The Casino in Constanța is an emblematic building for the Romanian seaside, being indispensable in the holiday photos of tourists and in the views reminiscent of the seaside. An imposing building that still exudes the air of its heyday, the Casino has been “watching” the Black Sea coast for over 100 years.
Built (since 1908) in Art Nouveau style under the cosmopolitan influence of the casinos of the time, the Constanta building was completed in 1910 and it was inaugurated in 1912 (when last touches were made). The project of the new Casino was approved by the ruling Liberals, but was challenged by some public opinion and opposition political parties, eventually sparking strong controversy.
On August 8th, 1910, the newspaper “Conservatorul Constanței” wrote: “The citizens of Constanța can now be proud of something too. The new building of the Communal Casino, which we are beginning to believe will never be finished, just like Penelope’s mythological canvas, is finally ready. From the point of view of architectural aesthetics, it leaves much to be desired. The complete asymmetry and the Babylonian mixture of styles, from which the vague impression of a hybrid creation is revealed, make the new communal casino a monument erected in honor of inexperience and bad taste ”.
Despite the criticism, the Casino was inaugurated with great pomp on August 15, 1910 in the presence of Prince Ferdinand. It was the largest building of this kind in Romania, offering roulette, blackjack, baccarat games. Inside, it was a luxurious place, with beautifully decorated walls, sophisticated chandeliers, expensive carpets and furniture of selected essences. Access to this exclusive world was allowed only to people with handshakes and distinguished attire. The luxury of the casino and the mirage of gambling attracted rich people from all over the world. In the halls of the Casino there was intense living, and dramas were often consumed! There were many who, ruined at the game table, ended up throwing themselves into the waves of the sea or ending their days in a hotel room.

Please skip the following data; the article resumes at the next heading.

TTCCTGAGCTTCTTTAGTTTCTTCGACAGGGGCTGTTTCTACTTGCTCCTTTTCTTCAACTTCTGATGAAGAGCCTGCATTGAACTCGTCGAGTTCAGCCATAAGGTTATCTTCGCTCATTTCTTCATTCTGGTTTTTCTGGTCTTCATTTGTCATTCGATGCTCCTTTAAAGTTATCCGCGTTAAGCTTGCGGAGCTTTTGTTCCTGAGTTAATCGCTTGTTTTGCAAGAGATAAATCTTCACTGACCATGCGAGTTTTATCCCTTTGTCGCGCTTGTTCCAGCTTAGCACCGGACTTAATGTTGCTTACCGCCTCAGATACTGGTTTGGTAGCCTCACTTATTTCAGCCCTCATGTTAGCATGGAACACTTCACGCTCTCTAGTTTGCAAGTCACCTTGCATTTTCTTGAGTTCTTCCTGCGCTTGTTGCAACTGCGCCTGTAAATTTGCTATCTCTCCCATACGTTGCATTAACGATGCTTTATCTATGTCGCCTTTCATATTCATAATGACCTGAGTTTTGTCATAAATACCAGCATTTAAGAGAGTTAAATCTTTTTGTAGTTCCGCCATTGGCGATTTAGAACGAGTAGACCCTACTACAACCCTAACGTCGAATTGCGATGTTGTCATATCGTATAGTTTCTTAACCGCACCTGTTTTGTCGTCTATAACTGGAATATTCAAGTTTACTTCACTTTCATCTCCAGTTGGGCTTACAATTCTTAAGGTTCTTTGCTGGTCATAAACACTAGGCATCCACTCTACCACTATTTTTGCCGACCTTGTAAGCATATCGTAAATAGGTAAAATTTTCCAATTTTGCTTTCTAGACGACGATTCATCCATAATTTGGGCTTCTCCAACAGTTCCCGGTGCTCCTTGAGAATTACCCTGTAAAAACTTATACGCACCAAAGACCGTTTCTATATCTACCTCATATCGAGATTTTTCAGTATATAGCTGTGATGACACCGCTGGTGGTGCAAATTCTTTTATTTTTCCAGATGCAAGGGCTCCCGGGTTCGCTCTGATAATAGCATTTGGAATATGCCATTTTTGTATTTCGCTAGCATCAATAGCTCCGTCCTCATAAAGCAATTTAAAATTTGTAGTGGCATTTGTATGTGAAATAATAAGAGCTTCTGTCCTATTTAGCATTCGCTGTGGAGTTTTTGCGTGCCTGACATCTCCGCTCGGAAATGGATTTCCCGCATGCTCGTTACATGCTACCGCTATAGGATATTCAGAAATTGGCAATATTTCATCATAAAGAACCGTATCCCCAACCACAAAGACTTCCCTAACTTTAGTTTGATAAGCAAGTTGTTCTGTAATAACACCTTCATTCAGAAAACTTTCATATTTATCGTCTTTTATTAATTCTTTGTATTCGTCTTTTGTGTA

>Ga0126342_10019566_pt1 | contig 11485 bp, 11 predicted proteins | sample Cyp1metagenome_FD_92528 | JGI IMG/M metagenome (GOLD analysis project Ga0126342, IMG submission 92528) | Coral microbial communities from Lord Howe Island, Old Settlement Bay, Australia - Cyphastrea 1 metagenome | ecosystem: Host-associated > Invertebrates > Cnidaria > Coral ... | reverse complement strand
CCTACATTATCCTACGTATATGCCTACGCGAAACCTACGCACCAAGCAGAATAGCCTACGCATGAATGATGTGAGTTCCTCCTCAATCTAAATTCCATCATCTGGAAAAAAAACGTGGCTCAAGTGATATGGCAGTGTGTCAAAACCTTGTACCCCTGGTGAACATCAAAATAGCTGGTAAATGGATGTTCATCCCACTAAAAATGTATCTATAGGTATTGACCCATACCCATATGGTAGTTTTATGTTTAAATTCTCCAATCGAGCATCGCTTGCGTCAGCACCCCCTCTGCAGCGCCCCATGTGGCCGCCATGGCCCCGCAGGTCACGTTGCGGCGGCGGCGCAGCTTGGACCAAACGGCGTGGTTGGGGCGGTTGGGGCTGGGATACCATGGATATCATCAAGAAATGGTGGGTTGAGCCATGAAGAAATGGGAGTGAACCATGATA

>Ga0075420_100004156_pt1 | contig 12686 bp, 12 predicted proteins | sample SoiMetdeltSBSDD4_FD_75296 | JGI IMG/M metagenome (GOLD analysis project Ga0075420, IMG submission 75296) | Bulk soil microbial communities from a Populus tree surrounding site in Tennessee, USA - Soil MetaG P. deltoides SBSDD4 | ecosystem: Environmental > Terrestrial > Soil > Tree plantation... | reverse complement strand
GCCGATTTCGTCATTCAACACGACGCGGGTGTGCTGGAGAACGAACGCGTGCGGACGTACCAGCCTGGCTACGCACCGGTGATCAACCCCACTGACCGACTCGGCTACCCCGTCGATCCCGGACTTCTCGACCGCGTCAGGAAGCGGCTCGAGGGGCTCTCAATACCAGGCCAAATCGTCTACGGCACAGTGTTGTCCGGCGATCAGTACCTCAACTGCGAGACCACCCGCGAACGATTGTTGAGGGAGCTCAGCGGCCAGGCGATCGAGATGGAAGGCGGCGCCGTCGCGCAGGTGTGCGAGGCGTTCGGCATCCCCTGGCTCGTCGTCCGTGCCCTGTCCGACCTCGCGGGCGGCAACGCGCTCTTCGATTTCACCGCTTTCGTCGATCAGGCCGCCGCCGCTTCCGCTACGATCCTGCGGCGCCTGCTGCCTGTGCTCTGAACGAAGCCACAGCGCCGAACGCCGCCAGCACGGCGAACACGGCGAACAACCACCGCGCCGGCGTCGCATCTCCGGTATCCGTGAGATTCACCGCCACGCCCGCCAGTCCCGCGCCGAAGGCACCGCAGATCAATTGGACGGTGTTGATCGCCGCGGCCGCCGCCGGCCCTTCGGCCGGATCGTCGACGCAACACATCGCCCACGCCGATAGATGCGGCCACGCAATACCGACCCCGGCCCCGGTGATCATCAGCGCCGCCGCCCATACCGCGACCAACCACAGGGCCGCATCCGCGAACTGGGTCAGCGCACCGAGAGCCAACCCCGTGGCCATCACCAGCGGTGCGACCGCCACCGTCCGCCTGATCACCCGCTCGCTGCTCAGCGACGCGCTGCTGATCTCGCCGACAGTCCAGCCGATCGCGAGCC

On August 20, 1916, when the bombing of Constanța began, the Casino was used by the Red Cross as a field hospital, but it was also the building hit by shrapnel and then 10 people died here. On November 19, 1917, the Casino became operational again. In 1934, the architect Daniel Renard was called in to carry out the repairs.
From 1941, the Casino became the host for German troops who were accommodated in the beautiful building by the sea. Again, the Casino suffered from bombing, but was renovated in 1951 with the help of political prisoners.
Since 1948, the Casino has housed the House of Culture of Trade Unions, and between 1960 and 1989 it belonged to ONT Litoral. The last major repair of the Casino was made between 1986 and 1988. The building is currently under renovation, hoping to soon regain its former glory.
In the spring of 2018, the Casino was among the 12 heritage monuments pre-selected for the program “The most endangered 7 sites in 2018” by a commission of experts from various fields.
The building is currently being rehabilitated.